The Effective Use of Social Media by Independent Life Insurance Experts
Brad Cummins

For independent life insurance agents, social media is a quick way to establish credibility with existing or potential clients. Either your blog posts and tweets prove you know what you claim, generic copy will not suffice in this situation, or you have the online equivalent of filler: Poorly written content, with hundreds or thousands of fake “likes” or followers from bogus accounts, which fails to give your brand any traction with the very people who otherwise need your help.

I write these words from experience, where, in my role as Founder of Local Life Agents, I understand how powerful social media is and how often companies, across a variety of industries, misuse or are unaware of the influence these resources possess.

So, instead of reaching out to relevant users or the organizations and support groups that these men and women follow on Facebook or Twitter, rather than showing readers that your business is at the forefront of events that matter to these people, we get insurance companies (and executives from this, that or any conceivable enterprise) publishing self-promotional materials that almost no one wants or needs.

The line separating a company that says it is great, and a business with something great to say is for many corporations a distinction without a difference. Meaning: Some life insurance brands would sooner “write” 140 characters on behalf of some feel-good slogan than adapt to rapidly changing circumstances.

Take for instance the duty life insurance agents have to educate themselves about high-risk medical conditions like diabetes or heart disease or cancer, or Crohn’s Disease. The latter proves this point since one of my colleagues, who is not himself a life insurance agent, but someone with whom I nonetheless work, has Crohn’s Disease. As do 1.6 million other Americans, of whom many, be they newly diagnosed patients suffering from inflammatory bowel disease (IBD), or longtime survivors of this ailment, want to buy life insurance.

These men and women are extremely active online, using social media to exchange ideas, share their opinions of (and reactions to) certain medications, post the names of doctors specializing in treating this illness and recommend (to fellow patients) life insurance agents knowledgeable about this subject.

A life insurance agent who wants to earn the business of these people must, therefore, do two things:

First, and this rule also applies to patients with diabetes, cancer or any other high-risk impairment, a life insurance agent must have relevant content that appeals to this audience.

If an agent does not understand the physical implications of a person’s medical condition, i.e. If I were to try to sell life insurance to someone with Crohn’s Disease, even though I knew seemingly nothing about the severity of this illness, that agent would immediately discredit him or herself online, regardless of whether that “professional” has a Twitter or Facebook account.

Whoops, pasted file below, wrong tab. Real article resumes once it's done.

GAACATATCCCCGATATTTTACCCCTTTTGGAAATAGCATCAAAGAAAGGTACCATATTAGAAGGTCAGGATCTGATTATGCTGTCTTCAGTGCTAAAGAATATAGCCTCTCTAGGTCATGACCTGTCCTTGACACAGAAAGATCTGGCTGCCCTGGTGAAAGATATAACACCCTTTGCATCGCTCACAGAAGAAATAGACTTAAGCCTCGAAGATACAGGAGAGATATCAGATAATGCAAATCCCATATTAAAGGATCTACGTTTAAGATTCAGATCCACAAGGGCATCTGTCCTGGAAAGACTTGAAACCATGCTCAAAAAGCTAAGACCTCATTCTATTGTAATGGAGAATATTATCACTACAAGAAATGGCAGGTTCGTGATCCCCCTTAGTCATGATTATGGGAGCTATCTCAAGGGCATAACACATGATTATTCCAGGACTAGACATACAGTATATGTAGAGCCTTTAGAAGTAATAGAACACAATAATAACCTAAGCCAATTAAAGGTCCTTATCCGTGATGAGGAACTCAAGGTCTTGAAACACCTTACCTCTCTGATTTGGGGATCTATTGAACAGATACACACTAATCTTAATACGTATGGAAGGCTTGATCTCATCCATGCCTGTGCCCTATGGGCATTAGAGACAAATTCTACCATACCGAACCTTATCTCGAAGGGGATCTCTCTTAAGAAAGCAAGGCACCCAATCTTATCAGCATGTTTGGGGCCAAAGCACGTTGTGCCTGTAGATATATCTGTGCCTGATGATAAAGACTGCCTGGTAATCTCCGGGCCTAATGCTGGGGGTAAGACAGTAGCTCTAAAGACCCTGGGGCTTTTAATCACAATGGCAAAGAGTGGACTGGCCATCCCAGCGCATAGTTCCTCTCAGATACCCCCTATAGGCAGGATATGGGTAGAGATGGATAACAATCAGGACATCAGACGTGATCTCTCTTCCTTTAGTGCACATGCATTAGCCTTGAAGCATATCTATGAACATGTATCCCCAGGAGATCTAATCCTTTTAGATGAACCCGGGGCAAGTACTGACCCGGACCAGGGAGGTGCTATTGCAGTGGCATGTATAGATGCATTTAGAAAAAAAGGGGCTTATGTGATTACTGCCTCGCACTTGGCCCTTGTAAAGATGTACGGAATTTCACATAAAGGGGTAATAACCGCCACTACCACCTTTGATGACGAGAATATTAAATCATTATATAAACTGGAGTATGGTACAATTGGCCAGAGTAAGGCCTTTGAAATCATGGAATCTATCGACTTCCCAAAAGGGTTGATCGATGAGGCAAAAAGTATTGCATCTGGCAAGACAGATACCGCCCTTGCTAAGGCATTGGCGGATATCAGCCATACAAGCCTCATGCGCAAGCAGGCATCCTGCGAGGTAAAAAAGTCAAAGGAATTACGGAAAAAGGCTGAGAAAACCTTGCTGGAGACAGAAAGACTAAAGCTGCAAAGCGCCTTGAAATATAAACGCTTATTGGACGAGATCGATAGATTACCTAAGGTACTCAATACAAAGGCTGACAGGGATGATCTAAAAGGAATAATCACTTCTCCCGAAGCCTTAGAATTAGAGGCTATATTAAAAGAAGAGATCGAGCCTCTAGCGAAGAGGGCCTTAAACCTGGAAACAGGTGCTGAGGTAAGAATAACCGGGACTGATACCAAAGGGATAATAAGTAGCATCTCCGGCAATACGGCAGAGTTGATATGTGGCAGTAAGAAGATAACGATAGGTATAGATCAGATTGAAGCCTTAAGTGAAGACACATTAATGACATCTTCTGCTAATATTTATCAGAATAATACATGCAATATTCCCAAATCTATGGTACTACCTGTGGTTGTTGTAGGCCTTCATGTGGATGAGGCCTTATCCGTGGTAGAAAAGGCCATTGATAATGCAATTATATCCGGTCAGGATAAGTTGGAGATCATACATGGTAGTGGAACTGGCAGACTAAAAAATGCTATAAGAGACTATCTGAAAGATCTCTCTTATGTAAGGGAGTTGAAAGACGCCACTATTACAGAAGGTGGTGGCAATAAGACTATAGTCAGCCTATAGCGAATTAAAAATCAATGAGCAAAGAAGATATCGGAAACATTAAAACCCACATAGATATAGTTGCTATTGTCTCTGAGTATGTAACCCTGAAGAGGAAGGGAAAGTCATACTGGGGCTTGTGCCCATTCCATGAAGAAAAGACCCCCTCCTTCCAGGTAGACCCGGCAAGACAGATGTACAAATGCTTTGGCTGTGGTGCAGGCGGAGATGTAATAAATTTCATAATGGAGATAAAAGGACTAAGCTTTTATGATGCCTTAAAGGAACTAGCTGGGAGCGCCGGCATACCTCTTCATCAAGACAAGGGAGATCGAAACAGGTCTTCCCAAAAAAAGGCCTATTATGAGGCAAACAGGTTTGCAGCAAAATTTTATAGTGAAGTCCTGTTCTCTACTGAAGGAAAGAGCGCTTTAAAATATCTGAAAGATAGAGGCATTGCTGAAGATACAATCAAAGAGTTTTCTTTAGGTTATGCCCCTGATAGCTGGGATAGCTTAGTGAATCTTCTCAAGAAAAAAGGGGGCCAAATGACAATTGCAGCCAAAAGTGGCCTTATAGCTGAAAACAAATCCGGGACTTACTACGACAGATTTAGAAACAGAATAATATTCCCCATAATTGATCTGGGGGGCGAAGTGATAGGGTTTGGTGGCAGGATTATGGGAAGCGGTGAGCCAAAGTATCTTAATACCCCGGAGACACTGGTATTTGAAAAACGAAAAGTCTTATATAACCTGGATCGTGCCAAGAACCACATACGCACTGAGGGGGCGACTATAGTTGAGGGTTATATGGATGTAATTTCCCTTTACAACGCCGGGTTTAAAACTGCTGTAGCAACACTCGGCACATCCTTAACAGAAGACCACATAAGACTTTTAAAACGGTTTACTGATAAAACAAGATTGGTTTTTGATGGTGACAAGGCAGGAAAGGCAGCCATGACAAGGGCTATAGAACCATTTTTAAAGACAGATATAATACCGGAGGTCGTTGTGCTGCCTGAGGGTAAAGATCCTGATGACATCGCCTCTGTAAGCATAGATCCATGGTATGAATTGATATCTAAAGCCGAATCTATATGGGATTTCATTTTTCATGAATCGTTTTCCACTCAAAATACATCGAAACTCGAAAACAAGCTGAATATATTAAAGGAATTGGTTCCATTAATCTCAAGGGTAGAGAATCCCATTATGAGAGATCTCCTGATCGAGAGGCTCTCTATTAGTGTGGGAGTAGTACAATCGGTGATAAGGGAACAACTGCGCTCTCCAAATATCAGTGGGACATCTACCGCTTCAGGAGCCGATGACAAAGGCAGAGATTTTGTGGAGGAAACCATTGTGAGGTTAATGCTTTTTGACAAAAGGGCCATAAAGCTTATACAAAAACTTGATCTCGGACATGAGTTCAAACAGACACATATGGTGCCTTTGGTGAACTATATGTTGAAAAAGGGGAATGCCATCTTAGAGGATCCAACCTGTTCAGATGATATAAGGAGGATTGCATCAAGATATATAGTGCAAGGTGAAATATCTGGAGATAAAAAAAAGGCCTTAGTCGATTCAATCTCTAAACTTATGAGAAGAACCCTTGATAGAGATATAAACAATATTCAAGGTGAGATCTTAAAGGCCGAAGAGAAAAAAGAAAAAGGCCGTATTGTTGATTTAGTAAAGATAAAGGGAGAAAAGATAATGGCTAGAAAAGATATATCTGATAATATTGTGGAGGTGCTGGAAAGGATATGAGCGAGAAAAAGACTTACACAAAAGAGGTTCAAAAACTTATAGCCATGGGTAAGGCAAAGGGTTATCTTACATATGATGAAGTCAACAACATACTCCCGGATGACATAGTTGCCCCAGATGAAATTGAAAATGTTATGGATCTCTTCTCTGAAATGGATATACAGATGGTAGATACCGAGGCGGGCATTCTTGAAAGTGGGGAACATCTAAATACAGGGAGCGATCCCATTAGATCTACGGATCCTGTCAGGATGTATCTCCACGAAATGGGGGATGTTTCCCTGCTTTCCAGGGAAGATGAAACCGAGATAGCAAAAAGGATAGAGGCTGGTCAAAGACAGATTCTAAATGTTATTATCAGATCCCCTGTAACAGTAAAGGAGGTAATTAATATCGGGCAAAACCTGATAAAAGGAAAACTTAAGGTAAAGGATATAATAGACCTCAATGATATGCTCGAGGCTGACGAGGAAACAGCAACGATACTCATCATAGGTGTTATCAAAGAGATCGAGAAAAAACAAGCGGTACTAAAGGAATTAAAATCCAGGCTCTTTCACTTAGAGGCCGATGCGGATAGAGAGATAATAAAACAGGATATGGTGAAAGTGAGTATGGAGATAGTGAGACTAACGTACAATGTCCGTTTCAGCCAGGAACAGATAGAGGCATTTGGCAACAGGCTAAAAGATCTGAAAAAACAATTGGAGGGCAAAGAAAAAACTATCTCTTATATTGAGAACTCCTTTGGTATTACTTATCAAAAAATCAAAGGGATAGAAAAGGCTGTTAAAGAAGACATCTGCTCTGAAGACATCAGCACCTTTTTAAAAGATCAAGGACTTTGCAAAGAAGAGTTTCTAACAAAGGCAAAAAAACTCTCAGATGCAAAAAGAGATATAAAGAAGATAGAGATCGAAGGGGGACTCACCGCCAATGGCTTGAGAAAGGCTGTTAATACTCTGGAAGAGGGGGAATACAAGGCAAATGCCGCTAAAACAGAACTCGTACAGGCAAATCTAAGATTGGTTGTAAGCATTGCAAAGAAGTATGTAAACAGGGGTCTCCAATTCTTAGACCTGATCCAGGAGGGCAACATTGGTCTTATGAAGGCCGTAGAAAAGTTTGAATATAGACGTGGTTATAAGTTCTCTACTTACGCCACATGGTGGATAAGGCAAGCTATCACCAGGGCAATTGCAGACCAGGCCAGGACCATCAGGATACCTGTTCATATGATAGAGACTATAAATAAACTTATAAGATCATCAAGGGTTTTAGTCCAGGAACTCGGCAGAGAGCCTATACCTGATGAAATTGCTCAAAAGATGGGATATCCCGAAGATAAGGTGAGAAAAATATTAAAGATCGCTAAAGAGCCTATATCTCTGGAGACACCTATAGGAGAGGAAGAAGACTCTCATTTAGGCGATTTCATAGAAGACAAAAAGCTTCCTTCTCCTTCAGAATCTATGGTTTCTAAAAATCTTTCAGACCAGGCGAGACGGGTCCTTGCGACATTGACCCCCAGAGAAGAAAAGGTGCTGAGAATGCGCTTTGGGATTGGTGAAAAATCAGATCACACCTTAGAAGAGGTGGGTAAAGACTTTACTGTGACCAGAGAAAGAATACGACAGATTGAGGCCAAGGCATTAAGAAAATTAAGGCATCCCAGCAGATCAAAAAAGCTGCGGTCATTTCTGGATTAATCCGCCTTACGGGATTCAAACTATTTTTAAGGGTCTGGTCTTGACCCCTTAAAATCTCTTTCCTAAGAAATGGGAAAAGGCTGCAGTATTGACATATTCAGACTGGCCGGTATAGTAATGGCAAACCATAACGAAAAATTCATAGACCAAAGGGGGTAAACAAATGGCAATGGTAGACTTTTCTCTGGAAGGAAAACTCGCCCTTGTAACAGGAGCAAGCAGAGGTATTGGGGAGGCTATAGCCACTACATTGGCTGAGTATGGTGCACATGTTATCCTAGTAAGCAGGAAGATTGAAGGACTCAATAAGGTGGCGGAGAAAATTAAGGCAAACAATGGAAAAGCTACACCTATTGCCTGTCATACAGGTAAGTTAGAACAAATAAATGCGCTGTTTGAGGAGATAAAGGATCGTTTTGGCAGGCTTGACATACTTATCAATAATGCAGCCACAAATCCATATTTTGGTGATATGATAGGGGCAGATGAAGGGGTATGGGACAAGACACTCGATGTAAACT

Word would spread fast, and the news would become more exaggerated with each retelling, about a life insurance agent peddling policies for patients with say melanoma or multiple sclerosis despite that agent’s ignorance of the people he or she seeks to approach.

Second, a life insurance agent must create a dialogue with a specific audience. That is the purpose of effective communications: to inform and inspire. Hence my earlier reference to Crohn’s disease which because of my colleague’s battle with this chronic condition makes me more conscious of and sensitive to this illness. On a practical level, the more I know about IBD, just like the more I learn about asthma or arthritis or cardiovascular disease, the more I can help patients with one or more high-risk impairments who want to buy life insurance.

Thus, I follow an organization like the Crohn’s & Colitis Foundation of America (CCFA) or the American Heart Association (AHA). In so doing, I get updates about new studies and medical trials, which allow me to be more conversant about a health-related topic with a client, and to have a stronger presence on Twitter or Facebook, or through original long-form content on my blog that resonates with readers.

The lesson about social media in general, and the principle involving life insurance agents in particular is simple: Put aside vanity and explain the virtues you represent. Tell your audience what you understand, which is something these people need to know so your business can grow. Communicate through social media and thanks to your integrity others will celebrate your services and champion your skills.

Brad Cummins is the Founder of Local Life Agents, an independent life insurance agency offering life insurance products in all 50 states. From starting his own agency from scratch, for Farmers Insurance Group in 2005, which he later sold in 2014, to his nationwide launch of Local Life Agents, Brad customizes solutions for his clients.